This speaks loudly 73. Stomache, headache or vomiting often send us scurrying toward ER.
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Old 11-09-2011, 03:16 PM   #68
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Well, first I'd try leaving a steaming cup of coffee on a mug warmer next to a spare pair of reading glasses on my desk. "I haven't seen him in a while but that looks like a fresh cup, and he can't get far without his glasses!"
They had coffeemakers where you worked? Ours got taken away in the last round of budget cuts.
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Old 11-09-2011, 04:42 PM   #69
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They had coffeemakers where you worked? Ours got taken away in the last round of budget cuts.

LOL... back in 2002 or 3 we moved to a new building at mega.... the company put in a cafeteria and coffee bar (it was standard to have a cafeteria in a building up North)...

But, after about 6 months or so, the coffee was taken away from every floor... seems that not enough people were going downstairs and paying for Starbucks or whatever brand it was... so they were not 'breaking even' which was a requirement....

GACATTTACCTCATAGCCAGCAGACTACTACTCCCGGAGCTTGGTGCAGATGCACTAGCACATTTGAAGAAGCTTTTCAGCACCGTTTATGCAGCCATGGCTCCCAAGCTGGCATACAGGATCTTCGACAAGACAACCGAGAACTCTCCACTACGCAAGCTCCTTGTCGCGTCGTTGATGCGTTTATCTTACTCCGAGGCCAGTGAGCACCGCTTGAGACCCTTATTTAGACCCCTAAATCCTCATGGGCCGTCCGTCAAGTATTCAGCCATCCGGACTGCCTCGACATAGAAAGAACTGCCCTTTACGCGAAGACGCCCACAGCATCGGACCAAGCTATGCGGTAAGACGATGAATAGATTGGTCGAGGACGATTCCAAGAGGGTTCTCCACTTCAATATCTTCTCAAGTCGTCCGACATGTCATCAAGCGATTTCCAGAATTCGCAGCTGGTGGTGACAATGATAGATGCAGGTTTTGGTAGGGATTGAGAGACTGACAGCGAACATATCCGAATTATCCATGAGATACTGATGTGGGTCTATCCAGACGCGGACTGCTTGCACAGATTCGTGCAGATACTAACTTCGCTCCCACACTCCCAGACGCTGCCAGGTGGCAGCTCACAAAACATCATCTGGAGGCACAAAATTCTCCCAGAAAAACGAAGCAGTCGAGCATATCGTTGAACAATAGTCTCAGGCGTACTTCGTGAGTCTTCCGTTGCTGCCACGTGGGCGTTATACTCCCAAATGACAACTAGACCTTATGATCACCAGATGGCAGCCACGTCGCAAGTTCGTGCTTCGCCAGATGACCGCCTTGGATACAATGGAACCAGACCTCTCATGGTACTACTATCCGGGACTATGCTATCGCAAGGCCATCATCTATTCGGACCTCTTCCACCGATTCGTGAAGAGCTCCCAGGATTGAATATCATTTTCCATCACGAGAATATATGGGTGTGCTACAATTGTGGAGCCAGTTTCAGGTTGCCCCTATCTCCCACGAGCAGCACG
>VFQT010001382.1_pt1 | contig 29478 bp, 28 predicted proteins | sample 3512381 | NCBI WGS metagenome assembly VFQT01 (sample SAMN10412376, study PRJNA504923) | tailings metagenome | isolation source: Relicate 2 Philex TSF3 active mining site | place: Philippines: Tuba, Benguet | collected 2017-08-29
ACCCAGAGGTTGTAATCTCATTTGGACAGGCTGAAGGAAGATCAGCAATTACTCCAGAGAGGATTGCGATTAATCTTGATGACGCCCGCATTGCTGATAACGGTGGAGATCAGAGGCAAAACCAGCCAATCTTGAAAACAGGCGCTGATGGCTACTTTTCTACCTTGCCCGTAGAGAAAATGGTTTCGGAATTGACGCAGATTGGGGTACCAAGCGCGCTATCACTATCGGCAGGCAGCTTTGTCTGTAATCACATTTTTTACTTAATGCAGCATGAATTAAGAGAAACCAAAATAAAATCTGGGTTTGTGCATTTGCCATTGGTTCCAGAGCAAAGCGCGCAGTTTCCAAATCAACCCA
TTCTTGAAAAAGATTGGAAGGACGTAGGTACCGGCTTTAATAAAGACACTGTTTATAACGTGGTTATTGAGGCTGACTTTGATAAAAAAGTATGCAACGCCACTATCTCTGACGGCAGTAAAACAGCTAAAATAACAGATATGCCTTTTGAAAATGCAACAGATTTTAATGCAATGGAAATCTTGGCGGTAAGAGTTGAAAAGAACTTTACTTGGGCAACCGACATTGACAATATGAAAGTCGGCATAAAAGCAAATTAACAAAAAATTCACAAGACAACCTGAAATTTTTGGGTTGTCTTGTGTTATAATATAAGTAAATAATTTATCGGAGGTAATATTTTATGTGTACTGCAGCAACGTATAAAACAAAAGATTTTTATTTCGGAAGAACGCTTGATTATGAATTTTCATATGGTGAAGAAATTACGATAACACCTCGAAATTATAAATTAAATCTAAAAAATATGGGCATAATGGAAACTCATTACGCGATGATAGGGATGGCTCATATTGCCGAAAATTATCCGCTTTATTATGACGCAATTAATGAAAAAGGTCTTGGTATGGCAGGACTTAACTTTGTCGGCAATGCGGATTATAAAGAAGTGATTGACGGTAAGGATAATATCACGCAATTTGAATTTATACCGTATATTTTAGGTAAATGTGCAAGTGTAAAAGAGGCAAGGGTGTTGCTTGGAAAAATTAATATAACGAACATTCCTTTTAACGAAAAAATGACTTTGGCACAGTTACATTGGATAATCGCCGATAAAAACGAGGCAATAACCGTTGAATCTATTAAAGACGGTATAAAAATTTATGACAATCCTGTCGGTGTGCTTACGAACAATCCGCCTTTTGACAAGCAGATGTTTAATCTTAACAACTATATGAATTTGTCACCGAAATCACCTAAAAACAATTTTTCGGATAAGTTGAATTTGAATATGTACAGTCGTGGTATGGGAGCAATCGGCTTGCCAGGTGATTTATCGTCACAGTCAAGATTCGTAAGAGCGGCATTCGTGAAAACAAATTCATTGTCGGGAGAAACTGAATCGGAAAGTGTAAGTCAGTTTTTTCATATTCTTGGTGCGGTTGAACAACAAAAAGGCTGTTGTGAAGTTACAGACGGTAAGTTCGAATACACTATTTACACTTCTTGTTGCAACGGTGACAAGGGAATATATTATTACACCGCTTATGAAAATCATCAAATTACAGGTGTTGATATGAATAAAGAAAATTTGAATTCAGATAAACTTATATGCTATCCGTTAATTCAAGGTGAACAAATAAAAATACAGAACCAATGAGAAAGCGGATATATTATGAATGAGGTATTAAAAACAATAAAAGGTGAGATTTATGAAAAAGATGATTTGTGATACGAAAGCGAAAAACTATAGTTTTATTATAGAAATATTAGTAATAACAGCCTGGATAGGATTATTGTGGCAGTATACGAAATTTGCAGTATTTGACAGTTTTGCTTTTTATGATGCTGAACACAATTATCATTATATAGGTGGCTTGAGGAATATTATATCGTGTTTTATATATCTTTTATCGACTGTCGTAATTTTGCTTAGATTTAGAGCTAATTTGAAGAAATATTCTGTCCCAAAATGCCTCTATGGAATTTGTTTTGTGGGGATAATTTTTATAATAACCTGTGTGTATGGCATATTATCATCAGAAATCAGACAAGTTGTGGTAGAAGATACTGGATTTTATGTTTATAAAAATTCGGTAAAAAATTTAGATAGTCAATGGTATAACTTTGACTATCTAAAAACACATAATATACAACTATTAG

Now, this was the ONLY building where this occured, so it was not made as a cost saving...
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Old 11-09-2011, 04:49 PM   #70
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LOL... back in 2002 or 3 we moved to a new building at mega.... the company put in a cafeteria and coffee bar (it was standard to have a cafeteria in a building up North)...

But, after about 6 months or so, the coffee was taken away from every floor... seems that not enough people were going downstairs and paying for Starbucks or whatever brand it was... so they were not 'breaking even' which was a requirement....

Now, this was the ONLY building where this occured, so it was not made as a cost saving...
We moved to a new (older) building this summer. Goodbye break room with mini kitchen and running water. Hello to storage closet with fridge and microwave crammed in corner. Our (nasty 50 year old) bathroom is the nearest water source. No hot water (unless you let it run 10 minutes so the hot water can make the arduous journey 9 floors up). However the views are nice. Tonight as I work late the city looks beautiful. First time I have seen the city in the dark from up here.
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Old 11-09-2011, 05:20 PM   #71